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Steady increase in interest rates from March due to inflation risk, says Fed Chairman

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Steady increase in interest rates from March due to inflation risk, says Fed Chairman

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Fed Chairman Jerome Powell said that the central bank would begin increasing interest rates steadily starting mid-March to bring down the rise in inflation. Consequently, markets in the US and other parts of the world slipped sharply.

Steady increase in interest rates from March due to inflation risk, says Fed Chairman
Stock exchanges, including Dow Jones, S&P 500, and Nasdaq Composite, plummeted to fresh session lows on Wednesday as Jerome Powell, Chairman of the Federal Reserve, signalled that the United States central bank would begin to steadily increase interest rates in mid-March to bring down inflation.
While the Dow recorded a drop of about 350 points (or 1 percent), the S&P 500 and Nasdaq Composite were down by 0.9 percent and 0.7 percent, respectively.
In his address after the two-day Federal Open Market Committee (FOMC) meeting (that started on Tuesday), Powell said the supply chain issues were taking longer to be resolved than the Fed had originally anticipated and that the rise in prices could accelerate. "There’s a risk that the high inflation we are seeing will be prolonged. There’s a risk that it will move even higher... We have to be in a position with our monetary policy to address all of the plausible outcomes," said Powell.
He quickly added that increasing the short-term interest rate won't hurt the labour market. “I think there’s quite a bit of room to raise interest rates without threatening the labour market... Job openings currently outnumber unemployed Americans," Powell pointed out.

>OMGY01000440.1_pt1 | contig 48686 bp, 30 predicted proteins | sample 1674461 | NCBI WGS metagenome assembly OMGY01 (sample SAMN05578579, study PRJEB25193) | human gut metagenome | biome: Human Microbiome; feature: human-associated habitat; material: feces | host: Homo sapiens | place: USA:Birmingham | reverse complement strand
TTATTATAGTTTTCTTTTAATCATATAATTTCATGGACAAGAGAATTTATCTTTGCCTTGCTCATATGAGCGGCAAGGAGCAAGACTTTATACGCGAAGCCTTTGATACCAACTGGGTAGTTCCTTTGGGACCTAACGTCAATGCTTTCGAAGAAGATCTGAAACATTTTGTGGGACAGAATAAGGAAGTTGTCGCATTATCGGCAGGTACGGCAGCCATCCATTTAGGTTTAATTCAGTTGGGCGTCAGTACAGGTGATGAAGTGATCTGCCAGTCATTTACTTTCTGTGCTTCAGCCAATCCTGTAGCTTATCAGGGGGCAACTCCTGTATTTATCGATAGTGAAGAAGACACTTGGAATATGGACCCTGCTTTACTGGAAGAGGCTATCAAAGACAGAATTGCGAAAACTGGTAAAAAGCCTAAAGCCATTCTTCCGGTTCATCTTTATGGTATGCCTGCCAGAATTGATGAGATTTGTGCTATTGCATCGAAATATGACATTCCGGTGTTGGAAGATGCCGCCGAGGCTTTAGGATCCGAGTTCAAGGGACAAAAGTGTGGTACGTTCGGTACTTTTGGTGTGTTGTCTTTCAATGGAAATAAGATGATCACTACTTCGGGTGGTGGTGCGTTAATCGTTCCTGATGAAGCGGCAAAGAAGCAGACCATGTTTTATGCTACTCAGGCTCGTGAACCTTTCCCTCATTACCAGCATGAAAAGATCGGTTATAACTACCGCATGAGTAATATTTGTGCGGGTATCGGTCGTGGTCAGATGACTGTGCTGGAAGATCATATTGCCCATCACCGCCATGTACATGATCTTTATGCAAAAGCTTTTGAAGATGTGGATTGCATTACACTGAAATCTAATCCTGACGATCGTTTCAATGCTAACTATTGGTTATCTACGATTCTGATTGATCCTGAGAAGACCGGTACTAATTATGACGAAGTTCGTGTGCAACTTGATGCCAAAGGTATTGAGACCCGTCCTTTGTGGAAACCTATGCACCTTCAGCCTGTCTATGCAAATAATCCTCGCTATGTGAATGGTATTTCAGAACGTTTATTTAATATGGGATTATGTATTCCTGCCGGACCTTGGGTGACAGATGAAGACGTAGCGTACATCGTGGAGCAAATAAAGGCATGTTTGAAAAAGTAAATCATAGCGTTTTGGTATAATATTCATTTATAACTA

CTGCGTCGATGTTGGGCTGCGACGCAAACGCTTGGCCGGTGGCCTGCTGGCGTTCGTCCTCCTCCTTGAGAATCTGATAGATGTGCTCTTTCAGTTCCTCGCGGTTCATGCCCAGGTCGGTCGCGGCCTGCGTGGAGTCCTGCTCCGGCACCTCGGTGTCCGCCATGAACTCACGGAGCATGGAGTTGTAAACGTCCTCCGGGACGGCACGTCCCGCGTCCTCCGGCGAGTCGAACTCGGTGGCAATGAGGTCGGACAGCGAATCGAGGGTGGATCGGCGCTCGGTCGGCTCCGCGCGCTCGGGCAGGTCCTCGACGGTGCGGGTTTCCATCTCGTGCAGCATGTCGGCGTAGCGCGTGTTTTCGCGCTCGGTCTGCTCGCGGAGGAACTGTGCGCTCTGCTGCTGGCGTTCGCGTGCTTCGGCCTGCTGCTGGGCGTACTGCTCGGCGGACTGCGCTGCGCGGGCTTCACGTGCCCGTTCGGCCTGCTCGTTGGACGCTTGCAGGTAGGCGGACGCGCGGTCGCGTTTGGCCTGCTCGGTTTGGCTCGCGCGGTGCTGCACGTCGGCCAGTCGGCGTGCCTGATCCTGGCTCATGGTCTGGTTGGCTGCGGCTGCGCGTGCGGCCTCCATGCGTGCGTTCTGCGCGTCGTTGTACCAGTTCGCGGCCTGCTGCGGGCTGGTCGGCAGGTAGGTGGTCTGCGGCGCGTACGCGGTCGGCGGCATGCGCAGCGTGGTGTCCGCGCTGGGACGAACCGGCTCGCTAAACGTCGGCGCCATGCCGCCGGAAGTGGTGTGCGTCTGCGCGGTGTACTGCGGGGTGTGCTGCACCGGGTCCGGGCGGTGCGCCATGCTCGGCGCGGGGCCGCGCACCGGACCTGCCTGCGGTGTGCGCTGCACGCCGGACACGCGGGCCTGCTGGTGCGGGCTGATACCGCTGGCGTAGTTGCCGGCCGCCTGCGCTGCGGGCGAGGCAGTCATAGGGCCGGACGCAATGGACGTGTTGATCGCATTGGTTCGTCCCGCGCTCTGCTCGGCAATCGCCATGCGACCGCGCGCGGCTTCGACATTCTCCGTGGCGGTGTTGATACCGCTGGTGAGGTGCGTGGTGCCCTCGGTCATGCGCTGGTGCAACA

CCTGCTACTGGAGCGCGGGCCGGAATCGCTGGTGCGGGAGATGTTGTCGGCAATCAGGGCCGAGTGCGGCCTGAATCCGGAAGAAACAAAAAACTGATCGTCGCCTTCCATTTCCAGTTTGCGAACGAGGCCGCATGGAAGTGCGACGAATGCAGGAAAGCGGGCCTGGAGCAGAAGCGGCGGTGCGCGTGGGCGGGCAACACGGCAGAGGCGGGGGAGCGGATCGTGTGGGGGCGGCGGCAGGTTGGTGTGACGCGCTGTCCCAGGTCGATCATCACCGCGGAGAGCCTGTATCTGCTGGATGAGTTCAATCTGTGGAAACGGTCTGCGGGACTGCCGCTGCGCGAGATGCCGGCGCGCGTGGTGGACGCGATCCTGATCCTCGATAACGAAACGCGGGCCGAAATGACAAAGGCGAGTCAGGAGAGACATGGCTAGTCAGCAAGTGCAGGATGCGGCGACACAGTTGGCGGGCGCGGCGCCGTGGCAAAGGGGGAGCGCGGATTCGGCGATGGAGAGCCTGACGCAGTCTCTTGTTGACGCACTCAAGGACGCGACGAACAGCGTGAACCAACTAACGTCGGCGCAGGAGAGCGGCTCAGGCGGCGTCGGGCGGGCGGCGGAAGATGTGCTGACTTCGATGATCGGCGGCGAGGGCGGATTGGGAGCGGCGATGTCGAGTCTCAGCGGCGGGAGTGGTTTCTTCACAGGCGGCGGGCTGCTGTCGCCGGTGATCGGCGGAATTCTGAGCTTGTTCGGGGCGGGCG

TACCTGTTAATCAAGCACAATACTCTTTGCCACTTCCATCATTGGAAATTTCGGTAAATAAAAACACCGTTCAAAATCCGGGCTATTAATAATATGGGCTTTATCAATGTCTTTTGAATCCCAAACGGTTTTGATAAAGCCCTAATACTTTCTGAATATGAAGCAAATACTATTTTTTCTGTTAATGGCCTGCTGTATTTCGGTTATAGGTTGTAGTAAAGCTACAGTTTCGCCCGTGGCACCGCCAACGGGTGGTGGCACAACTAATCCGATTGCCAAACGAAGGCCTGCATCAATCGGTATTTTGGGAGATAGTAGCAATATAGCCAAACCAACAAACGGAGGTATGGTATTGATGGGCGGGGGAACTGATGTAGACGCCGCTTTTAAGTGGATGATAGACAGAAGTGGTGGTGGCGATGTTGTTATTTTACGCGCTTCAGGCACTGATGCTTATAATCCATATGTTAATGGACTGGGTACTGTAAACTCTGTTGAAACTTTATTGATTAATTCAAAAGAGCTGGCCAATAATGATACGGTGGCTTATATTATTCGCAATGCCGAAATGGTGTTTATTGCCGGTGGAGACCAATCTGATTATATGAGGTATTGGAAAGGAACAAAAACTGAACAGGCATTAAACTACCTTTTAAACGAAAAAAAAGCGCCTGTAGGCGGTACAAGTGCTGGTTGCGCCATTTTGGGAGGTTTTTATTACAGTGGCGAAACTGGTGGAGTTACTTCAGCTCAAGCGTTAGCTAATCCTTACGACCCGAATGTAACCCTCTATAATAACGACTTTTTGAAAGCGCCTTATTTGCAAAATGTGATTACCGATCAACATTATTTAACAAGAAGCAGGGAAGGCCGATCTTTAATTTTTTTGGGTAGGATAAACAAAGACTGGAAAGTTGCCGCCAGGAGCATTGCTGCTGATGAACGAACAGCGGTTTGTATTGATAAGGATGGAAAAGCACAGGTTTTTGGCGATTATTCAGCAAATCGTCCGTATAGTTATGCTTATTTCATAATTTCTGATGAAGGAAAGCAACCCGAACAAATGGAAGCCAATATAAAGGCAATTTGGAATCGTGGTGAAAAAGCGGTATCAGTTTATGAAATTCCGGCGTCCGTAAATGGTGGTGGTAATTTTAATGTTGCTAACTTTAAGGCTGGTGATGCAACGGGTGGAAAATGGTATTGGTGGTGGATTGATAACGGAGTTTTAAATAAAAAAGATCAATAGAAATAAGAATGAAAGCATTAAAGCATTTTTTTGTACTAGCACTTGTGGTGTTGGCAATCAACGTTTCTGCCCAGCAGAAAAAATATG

The Fed Chairman also said that the central bank would need time to unwind its massive balance sheet. "The balance sheet is substantially larger than it needs to be... There’s a substantial amount of shrinkage in the balance sheet to be done. That’s going to take some time," Powell told reporters.
He added that the Fed Reserve will "phase out asset purchases" as the economy is strong enough without intense monetary policy support. "We’ve seen remarkable progress in the labour market... The economy no longer needs sustained high levels of monetary policy support," said the Fed Chairman. He, however, cautioned that "persistent real wage growth in excess of productivity could put upward pressure on inflation".
Powell assured markets of the Fed Reserve's commitment to maintaining price stability. “We will use our tools both to support the economy and a strong labour market and to prevent higher inflation from becoming entrenched,” he said.
Meanwhile, economic experts have said that the markets should now take a sigh of relief as the Federal Reserve has provided some clarity on when and how much it will raise interest rates.
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